Covid-19 can spread rapidly in winter: NIH

Published October 8, 2020
The National Institute of Health (NIH) has advised health authorities to declare high alert due to possibility of rapid spread of seven diseases including Covid-19 during winter season. — Reuters/File
The National Institute of Health (NIH) has advised health authorities to declare high alert due to possibility of rapid spread of seven diseases including Covid-19 during winter season. — Reuters/File

ISLAMABAD: The National Institute of Health (NIH) has advised health authorities to declare high alert due to possibility of rapid spread of seven diseases including Covid-19 during winter season.

In an advisory called Seasonal Awareness and Alert Letter (Saal) it has been informed that the diseases such as Covid-19, Crimean-Congo Hemorrhagic Fever virus, dengue fever, diphtheria, pertussis, seasonal flu and extensively drug-resistant (XDR) typhoid can spread rapidly during October to February.

According to a statement issued by the NIH, the main purpose of SAAL is to alert all health authorities and professionals concerned at all levels for timely and efficient response to the outbreaks/epidemics.

In the letter, NIH has warned that the diseases can spread rapidly during the season. It has also informed them about national and international public health events like Human Immunodeficiency Virus (HIV)/AIDS as national while Ebola Virus Disease which may be a threat for any of the country or region in future.

“On the basis of last five-year data, NIH recommends for all federal, provincial and district health departments to keep a continuous surveillance and watch on the anticipated seasonal public health threats and taking of all preventive or curative measures in this context,” it states.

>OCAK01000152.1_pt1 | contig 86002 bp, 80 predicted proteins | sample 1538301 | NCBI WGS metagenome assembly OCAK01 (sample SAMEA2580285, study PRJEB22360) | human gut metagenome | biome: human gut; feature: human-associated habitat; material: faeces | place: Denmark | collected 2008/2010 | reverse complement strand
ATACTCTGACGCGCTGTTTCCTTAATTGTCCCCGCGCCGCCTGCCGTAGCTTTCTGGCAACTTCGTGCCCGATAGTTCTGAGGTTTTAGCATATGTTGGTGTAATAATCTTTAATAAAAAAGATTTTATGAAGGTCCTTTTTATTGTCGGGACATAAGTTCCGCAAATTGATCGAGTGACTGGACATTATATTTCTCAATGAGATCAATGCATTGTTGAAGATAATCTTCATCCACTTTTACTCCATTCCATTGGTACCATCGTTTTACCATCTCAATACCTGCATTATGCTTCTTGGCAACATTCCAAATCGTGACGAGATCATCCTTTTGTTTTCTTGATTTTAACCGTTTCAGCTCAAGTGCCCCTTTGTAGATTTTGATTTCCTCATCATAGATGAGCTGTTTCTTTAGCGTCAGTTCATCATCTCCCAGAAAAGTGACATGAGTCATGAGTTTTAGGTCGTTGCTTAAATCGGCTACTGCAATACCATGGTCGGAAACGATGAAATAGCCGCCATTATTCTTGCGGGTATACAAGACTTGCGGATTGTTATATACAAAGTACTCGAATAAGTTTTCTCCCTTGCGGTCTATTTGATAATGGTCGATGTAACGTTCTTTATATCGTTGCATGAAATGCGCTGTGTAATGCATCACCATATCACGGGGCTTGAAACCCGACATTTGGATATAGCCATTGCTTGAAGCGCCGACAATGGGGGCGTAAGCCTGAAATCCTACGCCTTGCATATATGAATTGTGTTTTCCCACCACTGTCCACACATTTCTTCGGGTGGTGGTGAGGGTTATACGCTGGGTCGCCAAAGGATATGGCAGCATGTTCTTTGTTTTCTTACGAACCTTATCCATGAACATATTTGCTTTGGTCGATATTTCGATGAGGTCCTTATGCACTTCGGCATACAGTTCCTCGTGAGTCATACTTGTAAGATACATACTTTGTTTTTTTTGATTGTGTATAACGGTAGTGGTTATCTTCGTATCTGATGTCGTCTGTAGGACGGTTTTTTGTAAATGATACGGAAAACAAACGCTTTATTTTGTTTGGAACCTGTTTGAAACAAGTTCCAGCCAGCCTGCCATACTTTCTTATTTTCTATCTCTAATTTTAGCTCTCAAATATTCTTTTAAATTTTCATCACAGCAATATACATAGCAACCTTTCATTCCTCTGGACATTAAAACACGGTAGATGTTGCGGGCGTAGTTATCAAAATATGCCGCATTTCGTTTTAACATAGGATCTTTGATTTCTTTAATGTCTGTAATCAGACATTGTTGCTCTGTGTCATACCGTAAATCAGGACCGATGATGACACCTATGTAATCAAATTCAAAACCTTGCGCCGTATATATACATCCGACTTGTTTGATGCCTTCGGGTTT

Due to ongoing pandemic situation of Covid-19, NIH is facilitating testing and capacity building services for all educational, economic, administrative and local institutions at Islamabad along with technical advice and support.

To facilitate the stakeholders, the requisite technical guidelines and awareness material regarding infectious diseases are also available at the NIH website: www.nih.org.pk.

Prime Minister Imarn Khan, during current week, warned about the spike of the Covid-19 during winter season.

Later, Minister for Planning, Development and Special Initiatives Asad Umar said that the restaurants and marriage halls had become a hub of the Covid-19.

He had appealed to the masses to strictly follow the guidelines to avoid the deadly virus.

According to the data released by National Command and Operation Centre for Covid-19 on Wednesday, the number of active cases was 8,528.

Moreover there were 79 ventilators, out of 1912 vents allocated for Covid-19, in use across the country. There was no patient on vent in AJK and Balochistan.

Published in Dawn, October 8th, 2020

Opinion

Long arm of Big Tech
20 Jan 2021

Long arm of Big Tech

How many people would still be alive if Twitter and Facebook had denied Trump a platform to spread lies about Covid-19 a year ago?
Words, words, words
19 Jan 2021

Words, words, words

There was little in terms of contributions in our own language as we wrestled with the pandemic.

Editorial

Updated 20 Jan 2021

Broadsheet judgement

There are plenty of skeletons in the Broadsheet cupboard and they must be brought out into the open.
20 Jan 2021

Unequal justice

IT seems no one wants to testify against former SSP Malir, Rao Anwar. At least five prosecution witnesses, all ...
20 Jan 2021

Schools reopening

THE disruptive impact of Covid-19 on education will be felt for years to come. For countries like Pakistan, where...
Updated 19 Jan 2021

LNG contracts

It is important for industry to reconnect with the national grid and for gas to be allocated for more efficient uses.
19 Jan 2021

Murdered judges

THE continuous violence in Afghanistan has raised serious questions about the sustainability of the peace process, ...
19 Jan 2021

K2 feat

A TEAM of 10 Nepalese mountaineers made history over the weekend as they scaled the world’s second highest peak K2...